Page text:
“The Imaginative superstition of the Wild Huntsman in Germany seems to have had its origin in strong fancy, operating upon the auricular deceptions, respecting the numerous sounds likely to occur in the dark recesses of pathless forests.”

Scott went onto liken the experience to yet another Scottish belief detailed in the ancient poem, ‘Albania’, which spoke of a ghostly hunt taking place in the highlands of Scotland.

Ere since of old, tlie hauglity thanes of Ross,

So to the simple swain tradition tells ;

Were wont with clans, and ready vassals thronged,

To wake the bounding stag, or guilty wolf,

There oft is heard at midnight, or at noon,

Beginning faint,

but rising still more loud And nearer,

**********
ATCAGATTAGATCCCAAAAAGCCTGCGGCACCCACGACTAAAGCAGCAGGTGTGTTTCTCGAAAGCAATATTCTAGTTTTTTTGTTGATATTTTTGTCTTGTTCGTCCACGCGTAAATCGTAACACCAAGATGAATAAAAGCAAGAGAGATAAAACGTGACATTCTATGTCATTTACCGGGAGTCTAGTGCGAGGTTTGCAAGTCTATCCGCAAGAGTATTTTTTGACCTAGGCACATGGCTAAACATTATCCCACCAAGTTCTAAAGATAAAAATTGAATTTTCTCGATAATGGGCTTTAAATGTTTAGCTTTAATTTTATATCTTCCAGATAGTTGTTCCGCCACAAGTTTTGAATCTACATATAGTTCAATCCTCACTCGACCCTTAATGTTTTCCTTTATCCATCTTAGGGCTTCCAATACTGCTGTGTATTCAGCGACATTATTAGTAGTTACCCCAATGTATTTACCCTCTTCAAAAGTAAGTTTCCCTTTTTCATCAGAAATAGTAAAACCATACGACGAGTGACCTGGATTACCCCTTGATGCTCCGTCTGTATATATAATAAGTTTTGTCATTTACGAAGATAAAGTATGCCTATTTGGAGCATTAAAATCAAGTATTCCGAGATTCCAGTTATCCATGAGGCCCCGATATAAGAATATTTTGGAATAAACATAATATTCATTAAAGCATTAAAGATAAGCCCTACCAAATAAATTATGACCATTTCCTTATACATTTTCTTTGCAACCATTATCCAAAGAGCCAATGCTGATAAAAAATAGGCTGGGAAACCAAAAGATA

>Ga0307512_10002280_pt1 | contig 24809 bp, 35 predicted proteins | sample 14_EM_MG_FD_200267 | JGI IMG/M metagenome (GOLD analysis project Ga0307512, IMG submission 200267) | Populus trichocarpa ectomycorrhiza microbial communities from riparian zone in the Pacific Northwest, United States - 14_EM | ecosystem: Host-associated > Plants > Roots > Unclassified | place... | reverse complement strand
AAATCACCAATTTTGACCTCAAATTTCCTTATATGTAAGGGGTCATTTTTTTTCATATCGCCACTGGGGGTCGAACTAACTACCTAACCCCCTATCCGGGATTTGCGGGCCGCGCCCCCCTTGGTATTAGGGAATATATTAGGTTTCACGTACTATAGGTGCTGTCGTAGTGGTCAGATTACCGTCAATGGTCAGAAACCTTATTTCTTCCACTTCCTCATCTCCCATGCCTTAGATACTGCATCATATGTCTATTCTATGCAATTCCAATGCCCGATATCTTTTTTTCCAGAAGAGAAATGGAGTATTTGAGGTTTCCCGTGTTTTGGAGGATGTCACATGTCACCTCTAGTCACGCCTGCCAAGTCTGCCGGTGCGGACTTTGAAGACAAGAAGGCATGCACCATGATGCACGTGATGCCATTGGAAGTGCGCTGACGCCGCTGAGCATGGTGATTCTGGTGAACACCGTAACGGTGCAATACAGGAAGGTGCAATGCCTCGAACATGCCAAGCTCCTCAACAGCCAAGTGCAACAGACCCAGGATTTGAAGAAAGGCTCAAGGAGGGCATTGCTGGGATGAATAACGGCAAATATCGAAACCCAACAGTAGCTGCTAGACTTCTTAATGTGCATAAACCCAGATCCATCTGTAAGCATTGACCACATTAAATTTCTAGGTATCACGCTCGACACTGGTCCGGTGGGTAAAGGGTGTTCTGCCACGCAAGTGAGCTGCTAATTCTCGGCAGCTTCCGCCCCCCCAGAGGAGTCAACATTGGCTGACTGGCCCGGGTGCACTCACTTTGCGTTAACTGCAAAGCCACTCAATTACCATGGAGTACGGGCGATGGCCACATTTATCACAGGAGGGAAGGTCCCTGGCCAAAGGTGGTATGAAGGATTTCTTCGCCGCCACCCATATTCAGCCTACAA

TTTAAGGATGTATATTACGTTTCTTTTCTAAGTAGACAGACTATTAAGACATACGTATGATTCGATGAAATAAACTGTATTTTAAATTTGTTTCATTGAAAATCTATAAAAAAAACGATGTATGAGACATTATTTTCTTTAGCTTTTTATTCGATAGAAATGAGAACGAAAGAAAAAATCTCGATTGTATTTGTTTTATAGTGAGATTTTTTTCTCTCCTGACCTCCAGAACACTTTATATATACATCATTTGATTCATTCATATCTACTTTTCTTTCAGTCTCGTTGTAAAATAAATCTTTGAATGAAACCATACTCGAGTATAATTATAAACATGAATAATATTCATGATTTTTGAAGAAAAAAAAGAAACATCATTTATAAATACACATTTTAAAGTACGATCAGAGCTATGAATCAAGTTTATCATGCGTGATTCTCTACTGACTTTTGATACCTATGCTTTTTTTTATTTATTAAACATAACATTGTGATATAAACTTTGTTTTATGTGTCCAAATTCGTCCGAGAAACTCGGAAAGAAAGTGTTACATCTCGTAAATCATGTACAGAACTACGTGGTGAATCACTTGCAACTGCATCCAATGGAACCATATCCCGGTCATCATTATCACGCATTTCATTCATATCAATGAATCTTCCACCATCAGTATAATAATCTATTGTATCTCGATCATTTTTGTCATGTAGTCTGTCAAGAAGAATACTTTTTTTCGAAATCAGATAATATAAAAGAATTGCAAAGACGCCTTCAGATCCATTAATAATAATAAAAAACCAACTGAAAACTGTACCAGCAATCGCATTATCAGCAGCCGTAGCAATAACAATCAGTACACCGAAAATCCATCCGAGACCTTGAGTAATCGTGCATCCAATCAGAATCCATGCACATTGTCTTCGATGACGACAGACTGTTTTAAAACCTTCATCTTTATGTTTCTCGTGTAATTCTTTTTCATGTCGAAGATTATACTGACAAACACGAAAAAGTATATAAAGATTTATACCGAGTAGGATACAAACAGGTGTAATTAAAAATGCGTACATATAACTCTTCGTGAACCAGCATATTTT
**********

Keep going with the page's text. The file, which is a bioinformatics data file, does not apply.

voice of hunters, and of hounds,

And horns hoarse-winded, blowing far and keen ;

Forthwith the hubbub multiplies,

the gale Labours with wilder shrieks,

and rifer din Of hot pursuit,

the broken cry of deer

Mangled by throttling dogs,

the shouts of men,

And hoofs thick beating on the hollow hill.

Sudden the grazing heifer in the vale

Starts at the noise, and both the herdsman’s ears

Tingle with inward dread. Aghast he eyes

The mountains height, and all the ridges round, Yet not one trace of living wight discerns ;

Nor knows, o’erawed, and trembling as he stands,

To what, or whom, he owes his idle fear,

To ghost, to witch, to fairy, or to fiend,

But wonders, and no end of wondering finds.”

Scott referenced the history of the tale as:

 “The superstition seems to have been very general, as appears from the following fine poetical description of the phantom chase, as it was heard in the wilds of Ross-shire”

along with citing:

“No doubt many of our readers will recall, when they read them, the old local stories of the tucking of drums, the apparitions of marchine armies, and fearful noises of conflict, which the honest and peaceable residents by Hill of Fare and Brimmond Hill, heard before the “troubles” of the 17th century.”